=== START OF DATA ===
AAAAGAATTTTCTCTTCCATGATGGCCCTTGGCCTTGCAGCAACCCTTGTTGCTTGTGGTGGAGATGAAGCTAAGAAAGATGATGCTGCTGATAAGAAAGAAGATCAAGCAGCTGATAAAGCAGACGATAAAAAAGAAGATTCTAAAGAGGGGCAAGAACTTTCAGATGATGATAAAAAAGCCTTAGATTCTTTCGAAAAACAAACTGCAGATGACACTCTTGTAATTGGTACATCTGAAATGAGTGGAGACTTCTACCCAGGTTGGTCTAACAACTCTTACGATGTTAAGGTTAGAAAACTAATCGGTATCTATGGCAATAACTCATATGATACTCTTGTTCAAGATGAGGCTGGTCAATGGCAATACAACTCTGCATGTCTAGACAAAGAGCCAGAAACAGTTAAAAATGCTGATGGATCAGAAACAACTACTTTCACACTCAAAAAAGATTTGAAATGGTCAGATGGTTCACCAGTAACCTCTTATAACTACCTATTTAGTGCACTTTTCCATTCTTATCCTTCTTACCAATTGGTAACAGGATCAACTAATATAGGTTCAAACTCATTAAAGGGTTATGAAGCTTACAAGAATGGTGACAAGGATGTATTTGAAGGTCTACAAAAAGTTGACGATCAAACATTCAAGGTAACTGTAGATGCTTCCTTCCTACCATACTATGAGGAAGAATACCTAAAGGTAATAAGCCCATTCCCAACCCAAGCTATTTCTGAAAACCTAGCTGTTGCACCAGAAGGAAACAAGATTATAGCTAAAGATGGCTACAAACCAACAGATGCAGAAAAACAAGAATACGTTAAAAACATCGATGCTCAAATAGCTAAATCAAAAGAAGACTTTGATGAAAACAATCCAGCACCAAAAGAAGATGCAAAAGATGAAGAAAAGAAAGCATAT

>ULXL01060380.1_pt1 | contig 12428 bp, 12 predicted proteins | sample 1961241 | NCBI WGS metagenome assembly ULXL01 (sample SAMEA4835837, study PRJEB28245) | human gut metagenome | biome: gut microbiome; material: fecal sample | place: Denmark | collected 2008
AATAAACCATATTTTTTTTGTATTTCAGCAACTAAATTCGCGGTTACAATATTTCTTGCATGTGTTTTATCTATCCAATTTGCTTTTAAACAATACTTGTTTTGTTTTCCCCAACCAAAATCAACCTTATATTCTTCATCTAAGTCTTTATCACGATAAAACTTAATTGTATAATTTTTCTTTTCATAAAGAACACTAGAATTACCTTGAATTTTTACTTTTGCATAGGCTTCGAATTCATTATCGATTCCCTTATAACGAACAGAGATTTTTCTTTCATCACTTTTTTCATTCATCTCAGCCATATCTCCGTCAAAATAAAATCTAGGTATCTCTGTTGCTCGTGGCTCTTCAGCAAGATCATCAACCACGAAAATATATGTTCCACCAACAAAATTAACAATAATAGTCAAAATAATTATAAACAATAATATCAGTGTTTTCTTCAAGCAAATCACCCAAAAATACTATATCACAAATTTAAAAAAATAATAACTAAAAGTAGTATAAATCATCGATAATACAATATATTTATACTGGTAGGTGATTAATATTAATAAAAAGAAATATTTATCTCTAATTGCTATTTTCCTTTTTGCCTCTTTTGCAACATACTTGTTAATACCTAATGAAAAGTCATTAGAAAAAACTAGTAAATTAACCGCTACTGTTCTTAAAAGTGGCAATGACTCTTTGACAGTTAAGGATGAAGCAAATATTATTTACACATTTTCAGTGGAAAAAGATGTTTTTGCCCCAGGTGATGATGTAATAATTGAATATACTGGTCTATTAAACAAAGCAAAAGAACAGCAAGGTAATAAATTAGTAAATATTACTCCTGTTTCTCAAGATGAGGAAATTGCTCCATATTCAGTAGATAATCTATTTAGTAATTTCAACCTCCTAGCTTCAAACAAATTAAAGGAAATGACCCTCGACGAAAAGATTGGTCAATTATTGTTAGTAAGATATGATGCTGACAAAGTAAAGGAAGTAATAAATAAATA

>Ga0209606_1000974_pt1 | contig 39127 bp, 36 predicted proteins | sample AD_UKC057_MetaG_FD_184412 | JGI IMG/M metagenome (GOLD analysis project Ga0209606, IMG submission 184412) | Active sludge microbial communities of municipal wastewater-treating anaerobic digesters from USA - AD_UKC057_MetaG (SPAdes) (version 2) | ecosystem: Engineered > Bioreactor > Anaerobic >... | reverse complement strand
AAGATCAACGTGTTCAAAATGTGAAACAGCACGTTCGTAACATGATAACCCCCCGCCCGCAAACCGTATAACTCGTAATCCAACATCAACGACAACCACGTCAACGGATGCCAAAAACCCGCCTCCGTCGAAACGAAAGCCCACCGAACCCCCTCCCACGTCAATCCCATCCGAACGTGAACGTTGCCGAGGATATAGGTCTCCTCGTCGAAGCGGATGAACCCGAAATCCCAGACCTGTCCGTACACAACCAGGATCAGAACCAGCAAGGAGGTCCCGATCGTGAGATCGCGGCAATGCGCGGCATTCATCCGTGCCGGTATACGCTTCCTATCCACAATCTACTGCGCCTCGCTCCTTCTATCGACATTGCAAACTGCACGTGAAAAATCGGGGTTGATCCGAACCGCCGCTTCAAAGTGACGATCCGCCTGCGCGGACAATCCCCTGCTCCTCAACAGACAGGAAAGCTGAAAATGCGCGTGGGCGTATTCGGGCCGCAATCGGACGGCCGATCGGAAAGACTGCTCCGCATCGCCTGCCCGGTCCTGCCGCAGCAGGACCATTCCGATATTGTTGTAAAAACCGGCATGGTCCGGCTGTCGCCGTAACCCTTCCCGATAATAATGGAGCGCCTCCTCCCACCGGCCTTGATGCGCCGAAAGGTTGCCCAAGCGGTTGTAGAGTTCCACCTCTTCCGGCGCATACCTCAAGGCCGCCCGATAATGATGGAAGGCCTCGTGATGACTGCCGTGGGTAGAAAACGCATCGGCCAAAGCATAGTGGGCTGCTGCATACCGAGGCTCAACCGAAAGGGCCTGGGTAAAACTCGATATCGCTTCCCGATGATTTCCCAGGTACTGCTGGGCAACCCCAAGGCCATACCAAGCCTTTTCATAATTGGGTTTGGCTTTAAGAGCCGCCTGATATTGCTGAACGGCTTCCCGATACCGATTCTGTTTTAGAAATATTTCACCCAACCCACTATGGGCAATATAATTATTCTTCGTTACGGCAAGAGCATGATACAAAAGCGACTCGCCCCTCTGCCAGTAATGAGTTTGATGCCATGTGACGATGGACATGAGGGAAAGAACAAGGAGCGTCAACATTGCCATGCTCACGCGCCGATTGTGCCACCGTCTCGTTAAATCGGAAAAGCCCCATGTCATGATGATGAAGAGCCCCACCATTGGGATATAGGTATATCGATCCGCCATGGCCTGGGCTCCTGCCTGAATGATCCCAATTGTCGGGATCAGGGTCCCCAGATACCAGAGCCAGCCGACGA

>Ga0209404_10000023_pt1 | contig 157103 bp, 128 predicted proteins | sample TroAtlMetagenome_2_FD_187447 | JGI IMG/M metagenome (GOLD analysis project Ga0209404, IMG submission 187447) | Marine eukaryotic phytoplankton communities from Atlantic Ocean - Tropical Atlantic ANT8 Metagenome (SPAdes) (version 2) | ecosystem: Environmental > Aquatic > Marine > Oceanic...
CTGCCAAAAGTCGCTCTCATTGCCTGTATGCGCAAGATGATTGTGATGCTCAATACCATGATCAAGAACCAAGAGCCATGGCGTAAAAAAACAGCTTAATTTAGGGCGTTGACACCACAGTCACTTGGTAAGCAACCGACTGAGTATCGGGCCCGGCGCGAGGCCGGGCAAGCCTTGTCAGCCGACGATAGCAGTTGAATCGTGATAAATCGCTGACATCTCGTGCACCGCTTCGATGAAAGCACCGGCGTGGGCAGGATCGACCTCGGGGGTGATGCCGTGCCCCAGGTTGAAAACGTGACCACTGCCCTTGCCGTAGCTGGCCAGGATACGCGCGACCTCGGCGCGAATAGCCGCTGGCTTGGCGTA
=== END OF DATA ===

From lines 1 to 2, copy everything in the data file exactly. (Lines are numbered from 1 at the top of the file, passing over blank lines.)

AAAAGAATTTTCTCTTCCATGATGGCCCTTGGCCTTGCAGCAACCCTTGTTGCTTGTGGTGGAGATGAAGCTAAGAAAGATGATGCTGCTGATAAGAAAGAAGATCAAGCAGCTGATAAAGCAGACGATAAAAAAGAAGATTCTAAAGAGGGGCAAGAACTTTCAGATGATGATAAAAAAGCCTTAGATTCTTTCGAAAAACAAACTGCAGATGACACTCTTGTAATTGGTACATCTGAAATGAGTGGAGACTTCTACCCAGGTTGGTCTAACAACTCTTACGATGTTAAGGTTAGAAAACTAATCGGTATCTATGGCAATAACTCATATGATACTCTTGTTCAAGATGAGGCTGGTCAATGGCAATACAACTCTGCATGTCTAGACAAAGAGCCAGAAACAGTTAAAAATGCTGATGGATCAGAAACAACTACTTTCACACTCAAAAAAGATTTGAAATGGTCAGATGGTTCACCAGTAACCTCTTATAACTACCTATTTAGTGCACTTTTCCATTCTTATCCTTCTTACCAATTGGTAACAGGATCAACTAATATAGGTTCAAACTCATTAAAGGGTTATGAAGCTTACAAGAATGGTGACAAGGATGTATTTGAAGGTCTACAAAAAGTTGACGATCAAACATTCAAGGTAACTGTAGATGCTTCCTTCCTACCATACTATGAGGAAGAATACCTAAAGGTAATAAGCCCATTCCCAACCCAAGCTATTTCTGAAAACCTAGCTGTTGCACCAGAAGGAAACAAGATTATAGCTAAAGATGGCTACAAACCAACAGATGCAGAAAAACAAGAATACGTTAAAAACATCGATGCTCAAATAGCTAAATCAAAAGAAGACTTTGATGAAAACAATCCAGCACCAAAAGAAGATGCAAAAGATGAAGAAAAGAAAGCATAT

>ULXL01060380.1_pt1 | contig 12428 bp, 12 predicted proteins | sample 1961241 | NCBI WGS metagenome assembly ULXL01 (sample SAMEA4835837, study PRJEB28245) | human gut metagenome | biome: gut microbiome; material: fecal sample | place: Denmark | collected 2008